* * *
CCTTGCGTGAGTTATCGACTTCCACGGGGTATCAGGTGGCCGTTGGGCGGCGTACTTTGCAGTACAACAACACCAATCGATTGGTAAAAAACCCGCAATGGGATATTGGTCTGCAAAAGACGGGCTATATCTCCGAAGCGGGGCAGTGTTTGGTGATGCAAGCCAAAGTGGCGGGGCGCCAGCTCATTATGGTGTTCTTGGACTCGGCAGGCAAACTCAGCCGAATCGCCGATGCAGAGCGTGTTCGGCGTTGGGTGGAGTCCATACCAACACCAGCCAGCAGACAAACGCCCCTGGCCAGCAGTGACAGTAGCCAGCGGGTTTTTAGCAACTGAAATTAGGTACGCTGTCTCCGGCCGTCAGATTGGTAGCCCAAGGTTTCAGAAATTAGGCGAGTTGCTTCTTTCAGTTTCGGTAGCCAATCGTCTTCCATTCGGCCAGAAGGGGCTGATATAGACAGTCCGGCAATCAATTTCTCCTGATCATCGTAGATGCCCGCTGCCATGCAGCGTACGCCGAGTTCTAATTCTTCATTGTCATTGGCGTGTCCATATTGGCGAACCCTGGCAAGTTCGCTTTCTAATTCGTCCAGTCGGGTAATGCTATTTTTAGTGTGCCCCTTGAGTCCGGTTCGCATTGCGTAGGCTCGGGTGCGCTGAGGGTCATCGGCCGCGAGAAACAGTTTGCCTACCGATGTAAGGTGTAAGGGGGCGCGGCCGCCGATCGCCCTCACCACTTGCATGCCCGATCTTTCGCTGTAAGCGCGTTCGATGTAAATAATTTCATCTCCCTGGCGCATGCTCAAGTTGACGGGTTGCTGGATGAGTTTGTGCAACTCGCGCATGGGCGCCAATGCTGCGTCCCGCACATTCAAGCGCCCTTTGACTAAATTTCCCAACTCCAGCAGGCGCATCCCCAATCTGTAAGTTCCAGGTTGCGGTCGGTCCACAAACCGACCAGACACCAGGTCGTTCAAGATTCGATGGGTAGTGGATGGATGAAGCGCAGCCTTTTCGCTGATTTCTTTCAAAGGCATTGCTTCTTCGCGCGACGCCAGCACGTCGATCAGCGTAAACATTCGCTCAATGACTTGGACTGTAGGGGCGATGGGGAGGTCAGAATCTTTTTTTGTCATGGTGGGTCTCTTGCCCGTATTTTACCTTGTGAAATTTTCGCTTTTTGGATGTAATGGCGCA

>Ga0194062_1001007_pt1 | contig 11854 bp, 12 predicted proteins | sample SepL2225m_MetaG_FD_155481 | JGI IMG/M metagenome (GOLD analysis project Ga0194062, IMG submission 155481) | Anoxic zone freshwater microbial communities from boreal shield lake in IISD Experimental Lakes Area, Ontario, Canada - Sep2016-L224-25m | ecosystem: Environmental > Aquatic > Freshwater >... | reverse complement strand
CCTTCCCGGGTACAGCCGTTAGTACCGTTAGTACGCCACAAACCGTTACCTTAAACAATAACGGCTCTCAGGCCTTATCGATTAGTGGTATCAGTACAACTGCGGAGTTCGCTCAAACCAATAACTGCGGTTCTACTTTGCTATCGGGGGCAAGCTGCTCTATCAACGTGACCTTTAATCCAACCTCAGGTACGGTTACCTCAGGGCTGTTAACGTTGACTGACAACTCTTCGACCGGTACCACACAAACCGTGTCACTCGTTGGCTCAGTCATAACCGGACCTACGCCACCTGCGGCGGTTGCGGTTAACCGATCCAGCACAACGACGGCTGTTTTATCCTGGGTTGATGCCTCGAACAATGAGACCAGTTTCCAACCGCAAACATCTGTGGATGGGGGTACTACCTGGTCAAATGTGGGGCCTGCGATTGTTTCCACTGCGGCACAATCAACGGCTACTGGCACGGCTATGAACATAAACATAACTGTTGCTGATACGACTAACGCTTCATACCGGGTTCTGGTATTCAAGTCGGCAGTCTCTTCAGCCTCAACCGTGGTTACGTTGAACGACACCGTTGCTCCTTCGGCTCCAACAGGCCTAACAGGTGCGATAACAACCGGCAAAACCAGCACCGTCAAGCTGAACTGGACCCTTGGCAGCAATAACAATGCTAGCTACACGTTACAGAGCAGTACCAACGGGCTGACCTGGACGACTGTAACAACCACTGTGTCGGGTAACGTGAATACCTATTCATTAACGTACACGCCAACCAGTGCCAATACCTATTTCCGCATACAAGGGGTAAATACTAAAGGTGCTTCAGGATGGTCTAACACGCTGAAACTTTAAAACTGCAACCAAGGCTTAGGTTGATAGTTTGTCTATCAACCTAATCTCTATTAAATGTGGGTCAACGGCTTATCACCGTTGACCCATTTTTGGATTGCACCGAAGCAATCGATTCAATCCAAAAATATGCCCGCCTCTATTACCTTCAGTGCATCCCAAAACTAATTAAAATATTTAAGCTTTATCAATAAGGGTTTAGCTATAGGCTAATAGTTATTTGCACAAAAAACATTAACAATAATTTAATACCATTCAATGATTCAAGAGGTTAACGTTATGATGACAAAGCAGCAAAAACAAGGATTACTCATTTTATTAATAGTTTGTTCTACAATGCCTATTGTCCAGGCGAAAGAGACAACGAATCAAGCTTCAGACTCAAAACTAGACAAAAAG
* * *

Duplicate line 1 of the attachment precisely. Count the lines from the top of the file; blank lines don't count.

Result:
CCTTGCGTGAGTTATCGACTTCCACGGGGTATCAGGTGGCCGTTGGGCGGCGTACTTTGCAGTACAACAACACCAATCGATTGGTAAAAAACCCGCAATGGGATATTGGTCTGCAAAAGACGGGCTATATCTCCGAAGCGGGGCAGTGTTTGGTGATGCAAGCCAAAGTGGCGGGGCGCCAGCTCATTATGGTGTTCTTGGACTCGGCAGGCAAACTCAGCCGAATCGCCGATGCAGAGCGTGTTCGGCGTTGGGTGGAGTCCATACCAACACCAGCCAGCAGACAAACGCCCCTGGCCAGCAGTGACAGTAGCCAGCGGGTTTTTAGCAACTGAAATTAGGTACGCTGTCTCCGGCCGTCAGATTGGTAGCCCAAGGTTTCAGAAATTAGGCGAGTTGCTTCTTTCAGTTTCGGTAGCCAATCGTCTTCCATTCGGCCAGAAGGGGCTGATATAGACAGTCCGGCAATCAATTTCTCCTGATCATCGTAGATGCCCGCTGCCATGCAGCGTACGCCGAGTTCTAATTCTTCATTGTCATTGGCGTGTCCATATTGGCGAACCCTGGCAAGTTCGCTTTCTAATTCGTCCAGTCGGGTAATGCTATTTTTAGTGTGCCCCTTGAGTCCGGTTCGCATTGCGTAGGCTCGGGTGCGCTGAGGGTCATCGGCCGCGAGAAACAGTTTGCCTACCGATGTAAGGTGTAAGGGGGCGCGGCCGCCGATCGCCCTCACCACTTGCATGCCCGATCTTTCGCTGTAAGCGCGTTCGATGTAAATAATTTCATCTCCCTGGCGCATGCTCAAGTTGACGGGTTGCTGGATGAGTTTGTGCAACTCGCGCATGGGCGCCAATGCTGCGTCCCGCACATTCAAGCGCCCTTTGACTAAATTTCCCAACTCCAGCAGGCGCATCCCCAATCTGTAAGTTCCAGGTTGCGGTCGGTCCACAAACCGACCAGACACCAGGTCGTTCAAGATTCGATGGGTAGTGGATGGATGAAGCGCAGCCTTTTCGCTGATTTCTTTCAAAGGCATTGCTTCTTCGCGCGACGCCAGCACGTCGATCAGCGTAAACATTCGCTCAATGACTTGGACTGTAGGGGCGATGGGGAGGTCAGAATCTTTTTTTGTCATGGTGGGTCTCTTGCCCGTATTTTACCTTGTGAAATTTTCGCTTTTTGGATGTAATGGCGCA